Project Stream should prove if Google Chrome can handle video game streaming
Game streaming is so hot right now.
On Monday, Google unveiled Project Stream. Called a “technical test” by its creators, the project will see whether Google Chrome would be a powerful enough platform for an all-new game-streaming service.
For the test, Google has teamed with Ubisoft and is giving away a limited number of players free access to Assassin’s Creed Odyssey during the duration.
As TechCrunch explains in a recent article, Google wanted to work with a graphics-intense game during the test. For any game-streaming service to be playable, the latency has to be minimal. Plus, the graphics can’t be worse than on a local machine.
“When streaming TV or movies, consumers are comfortable with a few seconds of buffering at the start, but streaming high-quality games requires latency measured in milliseconds, with no graphics degradation,” the company notes in the Project Stream announcement.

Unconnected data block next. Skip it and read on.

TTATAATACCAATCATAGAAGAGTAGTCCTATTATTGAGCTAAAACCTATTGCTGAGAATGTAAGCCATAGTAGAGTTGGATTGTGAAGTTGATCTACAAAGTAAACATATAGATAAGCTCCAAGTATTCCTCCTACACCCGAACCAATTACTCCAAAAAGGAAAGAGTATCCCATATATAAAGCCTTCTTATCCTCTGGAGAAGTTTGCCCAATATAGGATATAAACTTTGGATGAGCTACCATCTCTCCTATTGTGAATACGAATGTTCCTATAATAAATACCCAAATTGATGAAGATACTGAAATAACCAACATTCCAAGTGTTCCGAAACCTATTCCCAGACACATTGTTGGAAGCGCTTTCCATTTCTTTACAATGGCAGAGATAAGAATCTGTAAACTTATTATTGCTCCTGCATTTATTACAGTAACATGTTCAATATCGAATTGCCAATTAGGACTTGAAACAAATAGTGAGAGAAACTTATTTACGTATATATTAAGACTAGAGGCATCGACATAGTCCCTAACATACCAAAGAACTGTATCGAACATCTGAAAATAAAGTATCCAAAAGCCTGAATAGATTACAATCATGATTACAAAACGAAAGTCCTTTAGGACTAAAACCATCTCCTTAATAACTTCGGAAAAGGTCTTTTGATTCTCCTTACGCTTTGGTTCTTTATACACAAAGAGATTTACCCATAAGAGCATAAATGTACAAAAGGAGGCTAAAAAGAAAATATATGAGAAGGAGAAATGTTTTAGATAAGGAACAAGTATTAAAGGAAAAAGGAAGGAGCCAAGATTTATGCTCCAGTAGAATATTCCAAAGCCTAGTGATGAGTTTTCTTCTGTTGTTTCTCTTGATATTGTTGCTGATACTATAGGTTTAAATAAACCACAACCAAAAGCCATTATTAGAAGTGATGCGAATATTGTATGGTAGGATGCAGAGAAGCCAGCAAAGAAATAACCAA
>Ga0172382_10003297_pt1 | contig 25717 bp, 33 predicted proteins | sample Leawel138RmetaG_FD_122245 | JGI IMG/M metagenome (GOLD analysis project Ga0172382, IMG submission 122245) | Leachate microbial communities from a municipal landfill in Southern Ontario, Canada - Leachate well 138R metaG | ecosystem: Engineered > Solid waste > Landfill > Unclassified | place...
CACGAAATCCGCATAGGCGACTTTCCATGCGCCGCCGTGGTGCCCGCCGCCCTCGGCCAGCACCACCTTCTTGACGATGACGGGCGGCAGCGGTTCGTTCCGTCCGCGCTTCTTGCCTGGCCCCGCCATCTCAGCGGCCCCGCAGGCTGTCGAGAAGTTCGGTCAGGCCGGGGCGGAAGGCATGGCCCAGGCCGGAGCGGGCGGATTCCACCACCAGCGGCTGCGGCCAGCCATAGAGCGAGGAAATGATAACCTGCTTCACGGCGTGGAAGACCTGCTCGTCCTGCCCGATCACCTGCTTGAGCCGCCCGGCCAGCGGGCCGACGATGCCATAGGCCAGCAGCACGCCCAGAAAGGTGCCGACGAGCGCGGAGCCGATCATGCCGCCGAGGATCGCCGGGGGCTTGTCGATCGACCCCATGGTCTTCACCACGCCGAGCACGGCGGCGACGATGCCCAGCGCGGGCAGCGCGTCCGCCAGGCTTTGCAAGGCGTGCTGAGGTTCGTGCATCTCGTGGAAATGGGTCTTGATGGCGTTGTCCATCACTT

Take a look:
How to participate
If you want to participate in Project Stream, your internet connection must be able to handle 25 megabits per second. You must also live in the United States and be older than 17. You’ll also need both a Ubisoft and Google account. The service will support wired PlayStation and Xbox One and 360 controllers, though you can also play with your mouse and keyboard.
You can sign up for the test online. Google will begin invited testers on Friday, Oct. 5.
Microsoft is rumored to be working on a streaming-only future Xbox console, so they’re no doubt this is where gaming is heading. Still, whether a company like Google can become a player is anyone’s guess.
Are you planning on attempting to join Google’s Project Stream test? Let us know.
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